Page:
POTENTIALS OF BAMBUSA V. VULGARIS (BAMBOO) BIOMASS AS FEEDSTOCK TO PRODUCE OF BIOFUELS

Energy is needed for heating, cooking, lighting and transport activity.
The world’s energy depends heavily on fossil fuel and fuelwood (Klass, 2004)
 
Problems associated with burning fossil fuel include; it

- is non-renewable (Klass, 2004; Saxena et al., 2007)

-releases Greenhouse gases which has brought about Climate  change (Kyoto Protocol, 1997; Riché et al, 2009).
-
The world’s consumption of wood fuel in 2016 amounted to 1863 million m3 an increase of 2% compare to 2015 (1770 million m3) and 11% compare to 1575 million m3 in 1980 (FAOSTAT, 2017).
 
The energy sector in Ghana is dominated by wood fuel and charcoal (UNDP 2004).
 
 
STATEMENT OF THE PROBLEM
 
The burning of fossil fuels have brought climate change such as global warming, flooding, droughts and famines and water shortages, extreme heat (World Bank, 2009).
 
Rural households in Ghana used 75% firewood and 16% charcoal for cooking. (National Population Census of Ghana 2010).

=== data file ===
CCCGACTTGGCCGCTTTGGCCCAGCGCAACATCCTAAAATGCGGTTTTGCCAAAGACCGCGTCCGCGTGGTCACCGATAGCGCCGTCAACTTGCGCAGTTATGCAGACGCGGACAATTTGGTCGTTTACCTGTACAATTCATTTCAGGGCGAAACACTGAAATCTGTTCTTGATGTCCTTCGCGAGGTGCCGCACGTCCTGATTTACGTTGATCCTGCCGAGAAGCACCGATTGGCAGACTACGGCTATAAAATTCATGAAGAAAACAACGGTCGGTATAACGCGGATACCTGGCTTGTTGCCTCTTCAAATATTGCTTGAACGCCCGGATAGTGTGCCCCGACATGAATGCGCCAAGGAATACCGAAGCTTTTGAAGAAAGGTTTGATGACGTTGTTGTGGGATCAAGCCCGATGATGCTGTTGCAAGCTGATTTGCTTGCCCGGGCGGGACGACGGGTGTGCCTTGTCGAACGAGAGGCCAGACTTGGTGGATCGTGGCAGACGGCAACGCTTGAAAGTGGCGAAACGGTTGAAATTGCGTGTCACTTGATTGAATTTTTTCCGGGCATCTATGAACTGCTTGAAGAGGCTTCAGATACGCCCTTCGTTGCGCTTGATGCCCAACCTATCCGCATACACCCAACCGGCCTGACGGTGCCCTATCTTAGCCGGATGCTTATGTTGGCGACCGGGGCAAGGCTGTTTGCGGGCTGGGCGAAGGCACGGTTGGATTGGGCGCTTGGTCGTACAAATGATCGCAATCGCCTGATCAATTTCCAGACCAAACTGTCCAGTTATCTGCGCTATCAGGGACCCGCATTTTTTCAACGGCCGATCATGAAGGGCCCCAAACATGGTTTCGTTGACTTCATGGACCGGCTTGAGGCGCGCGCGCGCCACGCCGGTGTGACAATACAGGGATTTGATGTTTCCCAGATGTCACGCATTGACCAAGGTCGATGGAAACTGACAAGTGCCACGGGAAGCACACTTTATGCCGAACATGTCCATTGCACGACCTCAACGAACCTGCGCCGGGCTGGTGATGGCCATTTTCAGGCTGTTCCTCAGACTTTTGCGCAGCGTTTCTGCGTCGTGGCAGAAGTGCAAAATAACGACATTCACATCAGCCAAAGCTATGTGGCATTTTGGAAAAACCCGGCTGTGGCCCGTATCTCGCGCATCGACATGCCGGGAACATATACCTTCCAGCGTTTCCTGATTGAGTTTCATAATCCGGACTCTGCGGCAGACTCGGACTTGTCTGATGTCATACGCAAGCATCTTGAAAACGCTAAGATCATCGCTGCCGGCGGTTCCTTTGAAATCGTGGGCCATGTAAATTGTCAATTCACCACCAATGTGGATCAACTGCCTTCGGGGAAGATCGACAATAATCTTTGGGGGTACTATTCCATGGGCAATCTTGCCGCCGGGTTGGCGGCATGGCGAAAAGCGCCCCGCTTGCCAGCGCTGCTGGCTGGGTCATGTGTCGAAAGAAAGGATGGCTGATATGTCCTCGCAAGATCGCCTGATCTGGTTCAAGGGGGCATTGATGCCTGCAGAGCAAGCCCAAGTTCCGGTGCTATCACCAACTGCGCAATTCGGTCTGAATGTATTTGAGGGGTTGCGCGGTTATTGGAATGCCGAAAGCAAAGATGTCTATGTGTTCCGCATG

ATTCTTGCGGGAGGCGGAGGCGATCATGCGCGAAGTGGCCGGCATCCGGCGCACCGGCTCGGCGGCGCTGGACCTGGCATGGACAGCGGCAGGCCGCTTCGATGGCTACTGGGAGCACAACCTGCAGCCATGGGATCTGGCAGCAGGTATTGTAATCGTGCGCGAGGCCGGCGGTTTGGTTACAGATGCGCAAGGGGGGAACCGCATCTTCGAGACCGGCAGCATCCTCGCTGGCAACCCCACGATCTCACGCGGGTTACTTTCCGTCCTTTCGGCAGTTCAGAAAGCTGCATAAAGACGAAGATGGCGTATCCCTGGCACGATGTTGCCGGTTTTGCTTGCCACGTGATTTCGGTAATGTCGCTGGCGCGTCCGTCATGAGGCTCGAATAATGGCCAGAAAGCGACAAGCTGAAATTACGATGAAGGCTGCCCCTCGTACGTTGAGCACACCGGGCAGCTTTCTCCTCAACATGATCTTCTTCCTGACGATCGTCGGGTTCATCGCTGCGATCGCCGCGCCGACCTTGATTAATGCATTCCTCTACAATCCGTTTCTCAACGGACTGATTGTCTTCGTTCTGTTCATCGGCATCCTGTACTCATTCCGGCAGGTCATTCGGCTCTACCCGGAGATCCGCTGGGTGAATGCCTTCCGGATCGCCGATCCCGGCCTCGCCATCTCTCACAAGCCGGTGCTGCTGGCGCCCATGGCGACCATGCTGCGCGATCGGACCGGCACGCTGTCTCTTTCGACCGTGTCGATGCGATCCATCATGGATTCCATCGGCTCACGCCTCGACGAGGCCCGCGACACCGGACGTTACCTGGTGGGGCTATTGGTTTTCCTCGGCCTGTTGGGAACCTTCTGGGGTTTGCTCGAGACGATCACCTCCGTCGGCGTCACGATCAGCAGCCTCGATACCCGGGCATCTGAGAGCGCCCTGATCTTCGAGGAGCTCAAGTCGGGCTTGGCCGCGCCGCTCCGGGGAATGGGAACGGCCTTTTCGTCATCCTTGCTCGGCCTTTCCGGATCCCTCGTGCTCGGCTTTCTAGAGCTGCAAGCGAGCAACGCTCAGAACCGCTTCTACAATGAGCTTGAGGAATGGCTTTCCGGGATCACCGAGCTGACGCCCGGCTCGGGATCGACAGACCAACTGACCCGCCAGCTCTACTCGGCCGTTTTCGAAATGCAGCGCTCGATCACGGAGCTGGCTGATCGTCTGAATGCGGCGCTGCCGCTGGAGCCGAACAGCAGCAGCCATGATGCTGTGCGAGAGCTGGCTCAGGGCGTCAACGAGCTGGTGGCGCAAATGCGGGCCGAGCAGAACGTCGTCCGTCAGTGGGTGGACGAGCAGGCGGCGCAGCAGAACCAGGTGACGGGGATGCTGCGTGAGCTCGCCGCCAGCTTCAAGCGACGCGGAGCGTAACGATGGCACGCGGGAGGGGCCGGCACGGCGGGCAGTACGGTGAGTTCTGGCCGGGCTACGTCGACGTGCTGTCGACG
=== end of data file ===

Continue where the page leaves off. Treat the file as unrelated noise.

Consumption of fuelwood and wood charcoal has brought land degradation, soil erosion and desertification.
 
Global concern about climate change led to the establishment of the UN Framework Convention on Climate Change (UN FCCC) in 1992.
        
Researchers suggested biomass energy as alternative (IEA 2010). Biomass provides clean and renewable energy source which generates far less air emissions than fossil fuels.
Countries like Brazil, Canada and US were using sugar cane, wheat, corn or soya respectively to produce bioethanol (BRDB, 2008; Koh & Wilcove, 2008)
Food crops used for biofuels have adverse effects

    - on food supply to human, poultry and farm animals

    - on food prices (Sun and Cheng, 2002)

Bamboo is a reliable substitute for crops and wood materials to produce biofuels for heat, electricity and transportation (Scurlock et al, 2000; Ganesh, 2003)
Type of Work: 
Thesis
Stage: 
Ongoing